The skin and its barrier function
The skin barrier and its health is an important topic. After all, the skin is our largest organ and the protective mantle of our body. When healthy, it prevents viruses, bacteria, free radicals and other unhealthy factors from penetrating our tissues. But what happens when it is no longer, or temporarily no longer, healthy?
Drinking plenty of fluids (preferably water and unsweetened tea), getting enough sleep (where "enough" is individual), enough physical exercise (to stimulate metabolism and blood circulation) and, best of all, plenty of fresh air in nature are the basics that everyone can do to maintain a healthy lifestyle.
Is that enough? And are there actually care products that can also contribute to strengthening them? Or even care rituals that can harm or protect them? So let's talk a little about this and clarify a few things.
What exactly is the skin barrier and why is its consideration so important, especially in skin care?
One of the basic functions of the skin barrier is its protective function. On the one hand it prevents foreign substances and microorganisms from the external environment from penetrating into our body and on the other hand it protects the body against the loss of moisture.
The epidermis plays the biggest role in the protective function of the skin, more precisely its outermost part - the horny layer (stratum corneum). This part of the skin is therefore most important for keeping moisture in the skin.
The horny layer consists of dead cornified cells (corneocytes) and lipids surrounding them. This structure is most easily imagined as a brick wall, where the corneocytes are the bricks and the lipids are the cement in between.
The lipid mixture (cement) surrounding the cells consists of ceramides (on average 50%), fatty acids (about 15%) and cholesterol (about 25%). Any deficiency of any of these components represents a damaged skin barrier!
How else does the skin protect itself from excessive water loss?
In addition to the lipid protection layer, our skin has the Natural Moisturizing Factor (NMF), a "natural moisturizing factor".
This is a mixture of low-molecular substances such as amino acids, lactic acid, urea, mono- and disaccharides, which have a high ability to store water in the skin. These substances are formed by the breakdown of the protein filaggrin which has a structural role in the deeper skin layers. Filaggrin is an important structural protein in the stratum corneum of the epidermis. Unfortunately, the occurrence of filaggrin cannot be influenced.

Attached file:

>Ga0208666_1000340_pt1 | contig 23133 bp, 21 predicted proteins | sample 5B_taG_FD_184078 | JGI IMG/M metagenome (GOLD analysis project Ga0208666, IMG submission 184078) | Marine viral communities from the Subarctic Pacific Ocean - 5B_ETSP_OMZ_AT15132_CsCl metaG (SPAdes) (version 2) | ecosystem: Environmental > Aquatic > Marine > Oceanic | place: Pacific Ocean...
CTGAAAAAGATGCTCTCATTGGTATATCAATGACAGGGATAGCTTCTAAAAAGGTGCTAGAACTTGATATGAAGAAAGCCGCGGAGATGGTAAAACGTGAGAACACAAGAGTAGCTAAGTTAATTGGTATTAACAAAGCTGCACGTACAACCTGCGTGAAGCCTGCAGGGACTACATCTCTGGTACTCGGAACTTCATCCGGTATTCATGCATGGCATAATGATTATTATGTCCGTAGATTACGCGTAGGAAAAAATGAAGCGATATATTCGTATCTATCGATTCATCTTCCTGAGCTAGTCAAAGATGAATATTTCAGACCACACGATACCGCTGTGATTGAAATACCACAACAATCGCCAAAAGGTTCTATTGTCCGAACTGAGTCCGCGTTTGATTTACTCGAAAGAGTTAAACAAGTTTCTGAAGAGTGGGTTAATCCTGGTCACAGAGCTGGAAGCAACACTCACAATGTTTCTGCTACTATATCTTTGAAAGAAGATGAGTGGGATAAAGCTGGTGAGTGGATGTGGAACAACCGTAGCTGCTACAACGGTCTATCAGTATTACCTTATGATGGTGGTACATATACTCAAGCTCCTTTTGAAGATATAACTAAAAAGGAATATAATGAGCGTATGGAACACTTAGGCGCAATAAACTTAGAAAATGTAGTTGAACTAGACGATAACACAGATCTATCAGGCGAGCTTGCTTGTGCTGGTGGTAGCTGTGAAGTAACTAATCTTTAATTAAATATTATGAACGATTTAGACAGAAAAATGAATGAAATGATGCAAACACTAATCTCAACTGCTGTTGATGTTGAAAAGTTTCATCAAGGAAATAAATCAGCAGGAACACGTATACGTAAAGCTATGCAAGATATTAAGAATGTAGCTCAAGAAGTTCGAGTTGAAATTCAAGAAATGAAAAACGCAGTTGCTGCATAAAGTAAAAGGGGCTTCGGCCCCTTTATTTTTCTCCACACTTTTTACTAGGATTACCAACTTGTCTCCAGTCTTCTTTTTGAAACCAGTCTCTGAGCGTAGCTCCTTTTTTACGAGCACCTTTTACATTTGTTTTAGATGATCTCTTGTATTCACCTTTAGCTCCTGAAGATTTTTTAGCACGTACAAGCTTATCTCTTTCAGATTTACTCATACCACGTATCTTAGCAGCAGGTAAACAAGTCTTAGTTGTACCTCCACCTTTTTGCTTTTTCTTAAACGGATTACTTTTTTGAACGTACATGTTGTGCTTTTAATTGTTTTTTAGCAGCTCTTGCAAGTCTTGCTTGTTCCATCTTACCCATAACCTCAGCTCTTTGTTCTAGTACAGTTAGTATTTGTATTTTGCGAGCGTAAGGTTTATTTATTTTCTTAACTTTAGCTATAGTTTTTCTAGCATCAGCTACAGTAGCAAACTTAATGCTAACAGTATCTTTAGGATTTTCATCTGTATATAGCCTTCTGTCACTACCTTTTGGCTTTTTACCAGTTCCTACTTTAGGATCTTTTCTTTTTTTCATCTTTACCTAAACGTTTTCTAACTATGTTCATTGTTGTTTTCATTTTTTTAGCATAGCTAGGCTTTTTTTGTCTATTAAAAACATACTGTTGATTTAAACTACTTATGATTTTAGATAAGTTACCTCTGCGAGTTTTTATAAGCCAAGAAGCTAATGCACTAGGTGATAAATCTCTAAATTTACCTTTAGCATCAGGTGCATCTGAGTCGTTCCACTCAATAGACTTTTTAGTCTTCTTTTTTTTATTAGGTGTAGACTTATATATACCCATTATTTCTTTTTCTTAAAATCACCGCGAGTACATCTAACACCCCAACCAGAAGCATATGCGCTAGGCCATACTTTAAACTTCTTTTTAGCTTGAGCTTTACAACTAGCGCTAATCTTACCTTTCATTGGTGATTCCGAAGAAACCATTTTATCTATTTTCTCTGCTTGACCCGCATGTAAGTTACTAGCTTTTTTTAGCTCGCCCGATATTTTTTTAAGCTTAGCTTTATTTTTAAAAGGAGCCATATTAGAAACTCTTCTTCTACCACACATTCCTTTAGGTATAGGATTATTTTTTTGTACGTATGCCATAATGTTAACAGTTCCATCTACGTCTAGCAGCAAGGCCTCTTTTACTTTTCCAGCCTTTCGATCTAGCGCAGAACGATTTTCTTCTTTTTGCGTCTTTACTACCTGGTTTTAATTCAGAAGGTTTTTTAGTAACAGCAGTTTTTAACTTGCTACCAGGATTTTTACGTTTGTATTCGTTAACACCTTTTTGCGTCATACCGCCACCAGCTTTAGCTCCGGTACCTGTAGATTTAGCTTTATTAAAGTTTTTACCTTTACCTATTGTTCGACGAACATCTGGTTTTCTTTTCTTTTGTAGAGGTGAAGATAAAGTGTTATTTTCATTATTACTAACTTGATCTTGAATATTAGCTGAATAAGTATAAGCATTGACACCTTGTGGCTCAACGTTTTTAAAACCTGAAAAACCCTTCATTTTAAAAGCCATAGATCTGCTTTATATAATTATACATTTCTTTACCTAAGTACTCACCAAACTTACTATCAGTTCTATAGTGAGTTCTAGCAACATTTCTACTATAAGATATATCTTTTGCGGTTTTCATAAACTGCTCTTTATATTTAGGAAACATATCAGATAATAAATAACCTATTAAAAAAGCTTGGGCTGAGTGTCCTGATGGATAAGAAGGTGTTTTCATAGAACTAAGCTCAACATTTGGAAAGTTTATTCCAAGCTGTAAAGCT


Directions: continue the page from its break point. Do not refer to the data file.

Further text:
How does damage to the skin barrier and loss of moisture occur?
Many factors can influence the condition of the skin barrier. Too frequent or insufficient skin cleansing can damage the protective layer of the skin. Equally aggressive cosmetic treatments or insufficient care products are predestined to negatively influence the so-called acid mantle of the skin. Further elementary factors are genetics and age.A damaged skin barrier can thus also be of genetic origin, e.g. in neurodermatitis. And the fact that the skin loses the ability to store moisture fromabout the age of 30 onwards is the reason why it is sensible to actively provide external support from this age at the latest.
A damaged skin barrier leads to a loss of moisture. Dry skin is the most frequent consequence of a damaged skin barrier function. Various skin diseases such as acne and herpes can also occur if the skin's own protective function is no longer intact.
How to strengthen the skin barrier and how to increase the skin moisture?
To increase the moisture of our skin, it is necessary to prevent the loss of water from the skin by strengthening the skin barrier. But before that it is necessary to increase the skin's ability to store moisture.
The best way to strengthen the skin barrier is to supply the skin with structural lipids. These include ceramides, vegetable oils, essential fatty acids and cholesterol which are themselves part of the horny layer.
In order to increase the skin's ability to retain moisture, we need substances which are part of NMF such as urea or amino acids. However, other substances such as hyaluronic acid (from short to medium to long chain), peptides & proteins, glycerin and propylene glycol also help the skin to retain moisture.
In addition, alpha hydroxy acids (AHAs) in low concentrations (< 2% - 5%) can be used to increase the skin moisture. These acids can bind water well and thus increase skin moisture.
Glycolic acid and lactic acid are most often used for this purpose as part of skin care products.
Glycolic acid is the best known and most effective alpha hydroxy acid. What makes glycolic acid so special is its very small molecule size and its ability to penetrate through the upper layers of the skin. It has the ability to provide moisture to the skin and also to increase the skin's ability to do the same.
Lactic acid is a natural component of the skin. As lactic acid is a larger molecule, it tends to act on the skin surface. In a concentration of 2%, lactic acid acts as a moisturizer.
The skin is our protective cover. It is important to make sure that the skin barrier is always in good condition and to strengthen it in the right way, especially with ceramides and natural oils. If we want to increase the moisture of our skin, substances such as hyaluronic acid, urea, glycerin and AHAs can also help us to do so.
This article was written by our guest writer Minja. Minja studied pharmacy and then specialized in skin care for another two years. She works as a pharmacist and in her spare time she continues to dedicate herself to her favourite subject, skin and skin care. Minja runs her own blog and an Instagram profile, both under the title "The Soul of Skin".
Products in our shop that can help you to strengthen your skin barrier can be found here
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